A new report out this week found that women nationwide are narrowing the long-standing pay gap with men, but U.S. Census data shows that New Jersey women are still earning only a little more than three-quarters of what men are paid.
Thefound that, nationally, women age 16 and older typically earned about 84 cents for every $1 paid to men, or an average of $14.90 hourly compared with $17.79 for men. The gap was smaller among older women, ages 25-34, whose median pay equaled 93 percent of the median pay for men.
Pew used data for civilian full- and part-time workers with earnings, except for the self-employed, from the U.S. Census Bureau’s Current Population Survey.
While women still earn less than men, they are doing much better than in 1980, when the median hourly wage for females was just 64 percent of that for men -- $11.94 versus $18.57.
That was the good news. The bad news was that, if history is any indication, those women will find the pay gap widening, rather than closing, as they get older.
“Recent cohorts of young women have fallen further behind their same-aged male counterparts as they have aged and dealt with the responsibilities of parenthood and family,” wrote Kim Parker in the overview of the report, “On Pay Gap, Millennial Women Near Parity – For Now.” “For women, marriage and motherhood are both associated with less time spent on paid work-related activities. For men, the onset of family responsibilities has a reverse effect on their career.”
A look at a different Census data set for New Jersey paints an even darker picture.
According to the 2012 American Community Survey, full-time female workers age 16 and older in New Jersey earned a median $46,578 last year, 78.8 percent of the $60,435 median for males. That gap placed New Jersey roughly in the middle of the states and was exactly the same as the national average. Women had greatest parity in Puerto Rico, making 98 percent of the income earned by men. The biggest gap was in Wyoming, with women earning just 64 cents for every $1 paid to men.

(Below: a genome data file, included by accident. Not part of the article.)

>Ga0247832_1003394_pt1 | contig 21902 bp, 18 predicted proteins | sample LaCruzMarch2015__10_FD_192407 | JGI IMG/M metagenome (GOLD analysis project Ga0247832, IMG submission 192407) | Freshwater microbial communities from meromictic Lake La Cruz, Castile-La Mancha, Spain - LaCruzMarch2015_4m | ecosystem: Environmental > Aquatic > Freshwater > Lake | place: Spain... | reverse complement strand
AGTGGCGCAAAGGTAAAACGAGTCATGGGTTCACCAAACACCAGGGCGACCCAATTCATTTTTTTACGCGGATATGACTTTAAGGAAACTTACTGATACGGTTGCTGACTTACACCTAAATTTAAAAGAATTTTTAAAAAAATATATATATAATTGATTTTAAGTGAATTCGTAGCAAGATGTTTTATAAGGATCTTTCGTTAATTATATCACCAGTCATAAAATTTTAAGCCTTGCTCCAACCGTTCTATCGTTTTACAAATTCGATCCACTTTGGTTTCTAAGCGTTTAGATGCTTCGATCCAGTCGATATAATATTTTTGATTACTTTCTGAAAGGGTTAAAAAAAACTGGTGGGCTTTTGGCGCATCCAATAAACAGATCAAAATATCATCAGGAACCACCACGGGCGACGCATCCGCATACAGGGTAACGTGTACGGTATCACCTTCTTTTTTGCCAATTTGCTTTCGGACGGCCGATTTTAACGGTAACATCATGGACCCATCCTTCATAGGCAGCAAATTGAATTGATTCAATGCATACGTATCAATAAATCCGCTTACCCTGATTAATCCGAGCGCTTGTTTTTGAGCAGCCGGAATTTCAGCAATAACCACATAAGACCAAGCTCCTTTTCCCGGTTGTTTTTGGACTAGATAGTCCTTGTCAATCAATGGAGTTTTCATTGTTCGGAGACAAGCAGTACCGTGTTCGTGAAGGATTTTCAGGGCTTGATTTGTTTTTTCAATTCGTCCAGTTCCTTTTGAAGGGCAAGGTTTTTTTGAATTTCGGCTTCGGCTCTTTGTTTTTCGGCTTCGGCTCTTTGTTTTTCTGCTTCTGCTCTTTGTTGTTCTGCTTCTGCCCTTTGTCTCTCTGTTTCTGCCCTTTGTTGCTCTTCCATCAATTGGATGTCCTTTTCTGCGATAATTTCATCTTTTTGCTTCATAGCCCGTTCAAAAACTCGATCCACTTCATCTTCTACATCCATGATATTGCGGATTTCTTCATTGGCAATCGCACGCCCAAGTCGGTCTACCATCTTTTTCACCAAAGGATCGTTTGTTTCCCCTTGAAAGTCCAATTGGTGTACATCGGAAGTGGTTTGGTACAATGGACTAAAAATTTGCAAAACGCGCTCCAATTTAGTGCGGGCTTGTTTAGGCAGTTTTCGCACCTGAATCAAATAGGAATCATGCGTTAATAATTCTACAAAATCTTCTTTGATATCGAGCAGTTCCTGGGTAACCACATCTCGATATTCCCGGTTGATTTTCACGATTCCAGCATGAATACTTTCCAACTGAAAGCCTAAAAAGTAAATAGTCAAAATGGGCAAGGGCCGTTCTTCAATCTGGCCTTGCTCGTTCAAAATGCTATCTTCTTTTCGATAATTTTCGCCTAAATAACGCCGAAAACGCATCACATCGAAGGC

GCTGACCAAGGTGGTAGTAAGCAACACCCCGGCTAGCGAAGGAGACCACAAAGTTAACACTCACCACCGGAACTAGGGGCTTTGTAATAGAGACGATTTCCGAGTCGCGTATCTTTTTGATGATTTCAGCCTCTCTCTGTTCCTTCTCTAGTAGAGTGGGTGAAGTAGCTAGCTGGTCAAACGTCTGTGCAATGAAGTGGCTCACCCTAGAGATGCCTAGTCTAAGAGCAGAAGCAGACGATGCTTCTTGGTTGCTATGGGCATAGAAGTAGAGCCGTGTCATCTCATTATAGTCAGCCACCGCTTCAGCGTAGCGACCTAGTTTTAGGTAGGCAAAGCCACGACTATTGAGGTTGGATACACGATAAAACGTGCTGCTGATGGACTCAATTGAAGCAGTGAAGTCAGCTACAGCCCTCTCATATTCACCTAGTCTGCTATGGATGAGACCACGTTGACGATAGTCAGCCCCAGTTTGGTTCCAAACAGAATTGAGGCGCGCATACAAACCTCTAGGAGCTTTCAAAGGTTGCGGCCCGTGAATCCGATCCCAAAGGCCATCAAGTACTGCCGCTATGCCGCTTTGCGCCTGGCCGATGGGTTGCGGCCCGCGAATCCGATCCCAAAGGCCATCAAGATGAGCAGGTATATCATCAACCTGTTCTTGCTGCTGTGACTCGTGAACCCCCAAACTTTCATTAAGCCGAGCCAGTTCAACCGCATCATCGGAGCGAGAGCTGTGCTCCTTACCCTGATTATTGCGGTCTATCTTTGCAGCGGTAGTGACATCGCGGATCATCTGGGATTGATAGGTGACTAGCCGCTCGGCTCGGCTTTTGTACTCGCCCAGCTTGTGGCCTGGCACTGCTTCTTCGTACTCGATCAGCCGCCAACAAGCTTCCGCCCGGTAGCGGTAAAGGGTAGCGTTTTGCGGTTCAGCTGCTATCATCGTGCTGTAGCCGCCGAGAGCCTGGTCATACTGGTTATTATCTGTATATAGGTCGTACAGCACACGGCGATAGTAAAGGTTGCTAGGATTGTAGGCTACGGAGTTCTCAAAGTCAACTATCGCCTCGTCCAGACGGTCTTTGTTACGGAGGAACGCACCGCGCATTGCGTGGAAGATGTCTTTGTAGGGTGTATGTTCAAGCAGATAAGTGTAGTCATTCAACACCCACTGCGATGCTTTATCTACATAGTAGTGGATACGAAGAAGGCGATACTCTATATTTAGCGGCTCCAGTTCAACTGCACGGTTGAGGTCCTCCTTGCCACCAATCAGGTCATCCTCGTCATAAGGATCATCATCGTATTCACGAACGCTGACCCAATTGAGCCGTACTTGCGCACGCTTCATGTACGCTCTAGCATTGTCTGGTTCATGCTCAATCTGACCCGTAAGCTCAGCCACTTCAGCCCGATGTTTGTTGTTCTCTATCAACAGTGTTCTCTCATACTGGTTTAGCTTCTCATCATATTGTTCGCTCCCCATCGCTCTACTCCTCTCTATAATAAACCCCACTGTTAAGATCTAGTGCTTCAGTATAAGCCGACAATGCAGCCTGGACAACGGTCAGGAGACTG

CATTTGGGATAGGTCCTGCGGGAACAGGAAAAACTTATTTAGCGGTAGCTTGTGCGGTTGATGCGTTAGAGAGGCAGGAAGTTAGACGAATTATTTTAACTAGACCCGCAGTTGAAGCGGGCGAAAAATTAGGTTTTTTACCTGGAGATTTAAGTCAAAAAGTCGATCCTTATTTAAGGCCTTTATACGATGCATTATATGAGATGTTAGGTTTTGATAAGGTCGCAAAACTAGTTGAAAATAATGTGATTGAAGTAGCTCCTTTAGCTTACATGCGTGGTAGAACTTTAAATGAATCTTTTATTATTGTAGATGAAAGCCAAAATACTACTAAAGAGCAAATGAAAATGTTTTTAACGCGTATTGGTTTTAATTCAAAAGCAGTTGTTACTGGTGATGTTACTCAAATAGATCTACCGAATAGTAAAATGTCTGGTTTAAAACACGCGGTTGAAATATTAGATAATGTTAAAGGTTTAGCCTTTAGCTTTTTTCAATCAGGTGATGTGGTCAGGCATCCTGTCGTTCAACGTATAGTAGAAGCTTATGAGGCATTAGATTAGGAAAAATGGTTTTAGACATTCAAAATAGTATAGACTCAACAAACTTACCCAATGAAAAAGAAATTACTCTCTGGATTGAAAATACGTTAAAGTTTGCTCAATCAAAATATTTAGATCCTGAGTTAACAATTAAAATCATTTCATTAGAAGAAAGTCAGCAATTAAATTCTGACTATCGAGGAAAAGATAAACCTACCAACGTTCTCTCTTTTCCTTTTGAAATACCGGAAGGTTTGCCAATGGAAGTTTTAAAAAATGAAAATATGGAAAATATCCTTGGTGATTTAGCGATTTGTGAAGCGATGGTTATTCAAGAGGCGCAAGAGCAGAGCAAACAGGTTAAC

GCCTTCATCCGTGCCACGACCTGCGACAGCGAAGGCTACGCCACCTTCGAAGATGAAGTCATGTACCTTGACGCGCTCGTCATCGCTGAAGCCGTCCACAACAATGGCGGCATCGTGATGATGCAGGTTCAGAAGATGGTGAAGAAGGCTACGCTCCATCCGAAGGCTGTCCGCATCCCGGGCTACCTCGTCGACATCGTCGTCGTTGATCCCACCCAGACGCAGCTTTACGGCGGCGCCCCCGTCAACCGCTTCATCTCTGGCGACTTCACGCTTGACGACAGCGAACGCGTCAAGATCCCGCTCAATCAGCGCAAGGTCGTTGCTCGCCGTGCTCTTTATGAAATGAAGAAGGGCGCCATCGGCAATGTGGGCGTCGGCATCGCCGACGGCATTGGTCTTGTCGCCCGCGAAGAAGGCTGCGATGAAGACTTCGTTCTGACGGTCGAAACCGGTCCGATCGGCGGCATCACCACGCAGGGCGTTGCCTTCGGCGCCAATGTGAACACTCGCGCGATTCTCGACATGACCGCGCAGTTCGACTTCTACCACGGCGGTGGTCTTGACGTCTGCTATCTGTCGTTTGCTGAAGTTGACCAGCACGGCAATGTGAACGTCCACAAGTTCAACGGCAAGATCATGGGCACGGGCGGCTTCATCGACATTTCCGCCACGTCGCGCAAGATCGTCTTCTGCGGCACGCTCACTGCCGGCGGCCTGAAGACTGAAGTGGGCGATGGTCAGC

Data for 2012 is not yet available for all municipalities. An analysis of ACS data averaged over the five-year period from 2007-2011 turned up 29 New Jersey towns where the typical woman actually earns more than the typical man. Atop the list was Rochelle Park in Bergen County, where women earned a median of $57,600, $1.27 for every $1 men received. The largest municipalities where women out-earned men were: East Orange, 19,395 workers, 107 percent; Plainfield, 17,382 workers, 105 percent; and Belleville, 13,302 workers, 102 percent.
On the other hand, there were 21 municipalities in New Jersey in which women earned less than half what men did. Many of these are among the state’s wealthiest communities, with Mantoloking at the very bottom – women earned $30,625, just 24 percent of the median man’s salary of $129,063. Women earned just about one-third of what men earned in Sea Girt, Saddle River and Teterboro.
Geographically, the pay gap tends to be most narrow in urban areas close to New York City (Essex and Hudson counties and widest in the suburbs (Sussex and Monmouth).
That may be due in part to women who have traded career advancement for family responsibilities. The Pew Report found that women are much more likely than men to interrupt their careers due to family obligations: More than half of mothers of children under age 18 said they have taken a “significant amount” of time off from work to care for a child or family member, compared with 16 percent of fathers. The mothers said taking time off hurt their career advancement chances, but that they had few regrets.
Salary Gap Data for New Jersey Counties by select sectors and occupations